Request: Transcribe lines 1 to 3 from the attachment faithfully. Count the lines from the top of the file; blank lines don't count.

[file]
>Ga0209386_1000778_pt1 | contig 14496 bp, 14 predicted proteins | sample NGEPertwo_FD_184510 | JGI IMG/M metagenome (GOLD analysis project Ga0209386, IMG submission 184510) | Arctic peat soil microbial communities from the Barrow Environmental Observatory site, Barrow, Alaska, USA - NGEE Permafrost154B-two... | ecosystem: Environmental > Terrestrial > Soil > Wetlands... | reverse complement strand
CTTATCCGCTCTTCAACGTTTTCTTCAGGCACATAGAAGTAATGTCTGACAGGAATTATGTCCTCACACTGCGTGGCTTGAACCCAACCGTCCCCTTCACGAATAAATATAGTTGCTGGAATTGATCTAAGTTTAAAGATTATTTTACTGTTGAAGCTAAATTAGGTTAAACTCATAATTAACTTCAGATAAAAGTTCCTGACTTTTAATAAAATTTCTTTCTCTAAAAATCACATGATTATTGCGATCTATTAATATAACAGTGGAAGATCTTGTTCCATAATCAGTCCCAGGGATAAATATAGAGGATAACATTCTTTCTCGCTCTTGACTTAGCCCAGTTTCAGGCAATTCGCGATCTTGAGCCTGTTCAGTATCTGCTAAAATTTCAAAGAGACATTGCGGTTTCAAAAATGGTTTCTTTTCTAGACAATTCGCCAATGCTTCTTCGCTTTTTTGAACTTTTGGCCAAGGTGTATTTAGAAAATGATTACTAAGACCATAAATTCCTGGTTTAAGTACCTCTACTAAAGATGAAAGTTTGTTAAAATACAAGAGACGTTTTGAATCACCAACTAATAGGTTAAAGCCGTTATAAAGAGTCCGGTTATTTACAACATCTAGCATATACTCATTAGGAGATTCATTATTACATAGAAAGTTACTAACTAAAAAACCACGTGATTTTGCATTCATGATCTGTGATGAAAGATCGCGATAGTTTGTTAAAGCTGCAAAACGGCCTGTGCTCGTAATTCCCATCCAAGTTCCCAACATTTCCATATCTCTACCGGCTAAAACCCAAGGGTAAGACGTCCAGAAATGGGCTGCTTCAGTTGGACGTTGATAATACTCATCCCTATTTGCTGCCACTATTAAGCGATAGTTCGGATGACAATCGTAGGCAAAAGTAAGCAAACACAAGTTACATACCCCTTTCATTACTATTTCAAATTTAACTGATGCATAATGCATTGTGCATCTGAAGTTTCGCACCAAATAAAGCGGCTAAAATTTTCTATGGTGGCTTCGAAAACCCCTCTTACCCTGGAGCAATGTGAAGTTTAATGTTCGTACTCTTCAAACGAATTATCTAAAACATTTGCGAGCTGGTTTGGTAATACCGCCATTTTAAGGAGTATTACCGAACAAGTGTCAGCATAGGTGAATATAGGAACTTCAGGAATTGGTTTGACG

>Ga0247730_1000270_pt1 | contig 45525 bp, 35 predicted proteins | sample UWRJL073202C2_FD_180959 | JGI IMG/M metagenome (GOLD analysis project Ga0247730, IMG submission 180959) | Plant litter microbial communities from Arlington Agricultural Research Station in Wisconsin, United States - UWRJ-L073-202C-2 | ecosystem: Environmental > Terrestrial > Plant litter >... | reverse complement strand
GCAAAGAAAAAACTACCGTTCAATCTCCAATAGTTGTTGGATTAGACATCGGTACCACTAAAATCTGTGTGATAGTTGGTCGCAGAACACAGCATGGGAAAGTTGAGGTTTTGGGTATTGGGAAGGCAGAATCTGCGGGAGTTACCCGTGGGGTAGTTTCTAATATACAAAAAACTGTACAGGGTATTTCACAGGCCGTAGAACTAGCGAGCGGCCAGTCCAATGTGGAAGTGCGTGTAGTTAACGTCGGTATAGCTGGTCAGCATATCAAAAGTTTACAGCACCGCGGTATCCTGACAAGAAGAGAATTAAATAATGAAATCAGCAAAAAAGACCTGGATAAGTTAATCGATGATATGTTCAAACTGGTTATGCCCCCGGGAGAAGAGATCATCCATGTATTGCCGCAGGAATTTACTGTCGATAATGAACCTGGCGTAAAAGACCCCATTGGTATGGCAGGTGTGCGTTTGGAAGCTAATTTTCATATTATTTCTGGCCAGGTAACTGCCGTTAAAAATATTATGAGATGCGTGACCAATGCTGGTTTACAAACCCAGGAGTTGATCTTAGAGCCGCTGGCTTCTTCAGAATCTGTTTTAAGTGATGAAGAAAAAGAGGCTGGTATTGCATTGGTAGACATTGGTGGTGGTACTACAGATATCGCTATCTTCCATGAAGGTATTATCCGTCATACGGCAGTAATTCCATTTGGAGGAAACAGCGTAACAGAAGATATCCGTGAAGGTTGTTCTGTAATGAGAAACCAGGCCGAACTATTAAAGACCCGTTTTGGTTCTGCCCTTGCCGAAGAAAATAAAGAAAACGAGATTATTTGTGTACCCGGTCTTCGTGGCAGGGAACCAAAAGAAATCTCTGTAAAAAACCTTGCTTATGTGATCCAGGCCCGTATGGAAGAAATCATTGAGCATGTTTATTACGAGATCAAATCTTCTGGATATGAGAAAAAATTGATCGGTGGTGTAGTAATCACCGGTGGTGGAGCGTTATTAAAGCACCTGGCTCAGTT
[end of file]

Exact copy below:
>Ga0209386_1000778_pt1 | contig 14496 bp, 14 predicted proteins | sample NGEPertwo_FD_184510 | JGI IMG/M metagenome (GOLD analysis project Ga0209386, IMG submission 184510) | Arctic peat soil microbial communities from the Barrow Environmental Observatory site, Barrow, Alaska, USA - NGEE Permafrost154B-two... | ecosystem: Environmental > Terrestrial > Soil > Wetlands... | reverse complement strand
CTTATCCGCTCTTCAACGTTTTCTTCAGGCACATAGAAGTAATGTCTGACAGGAATTATGTCCTCACACTGCGTGGCTTGAACCCAACCGTCCCCTTCACGAATAAATATAGTTGCTGGAATTGATCTAAGTTTAAAGATTATTTTACTGTTGAAGCTAAATTAGGTTAAACTCATAATTAACTTCAGATAAAAGTTCCTGACTTTTAATAAAATTTCTTTCTCTAAAAATCACATGATTATTGCGATCTATTAATATAACAGTGGAAGATCTTGTTCCATAATCAGTCCCAGGGATAAATATAGAGGATAACATTCTTTCTCGCTCTTGACTTAGCCCAGTTTCAGGCAATTCGCGATCTTGAGCCTGTTCAGTATCTGCTAAAATTTCAAAGAGACATTGCGGTTTCAAAAATGGTTTCTTTTCTAGACAATTCGCCAATGCTTCTTCGCTTTTTTGAACTTTTGGCCAAGGTGTATTTAGAAAATGATTACTAAGACCATAAATTCCTGGTTTAAGTACCTCTACTAAAGATGAAAGTTTGTTAAAATACAAGAGACGTTTTGAATCACCAACTAATAGGTTAAAGCCGTTATAAAGAGTCCGGTTATTTACAACATCTAGCATATACTCATTAGGAGATTCATTATTACATAGAAAGTTACTAACTAAAAAACCACGTGATTTTGCATTCATGATCTGTGATGAAAGATCGCGATAGTTTGTTAAAGCTGCAAAACGGCCTGTGCTCGTAATTCCCATCCAAGTTCCCAACATTTCCATATCTCTACCGGCTAAAACCCAAGGGTAAGACGTCCAGAAATGGGCTGCTTCAGTTGGACGTTGATAATACTCATCCCTATTTGCTGCCACTATTAAGCGATAGTTCGGATGACAATCGTAGGCAAAAGTAAGCAAACACAAGTTACATACCCCTTTCATTACTATTTCAAATTTAACTGATGCATAATGCATTGTGCATCTGAAGTTTCGCACCAAATAAAGCGGCTAAAATTTTCTATGGTGGCTTCGAAAACCCCTCTTACCCTGGAGCAATGTGAAGTTTAATGTTCGTACTCTTCAAACGAATTATCTAAAACATTTGCGAGCTGGTTTGGTAATACCGCCATTTTAAGGAGTATTACCGAACAAGTGTCAGCATAGGTGAATATAGGAACTTCAGGAATTGGTTTGACG

>Ga0247730_1000270_pt1 | contig 45525 bp, 35 predicted proteins | sample UWRJL073202C2_FD_180959 | JGI IMG/M metagenome (GOLD analysis project Ga0247730, IMG submission 180959) | Plant litter microbial communities from Arlington Agricultural Research Station in Wisconsin, United States - UWRJ-L073-202C-2 | ecosystem: Environmental > Terrestrial > Plant litter >... | reverse complement strand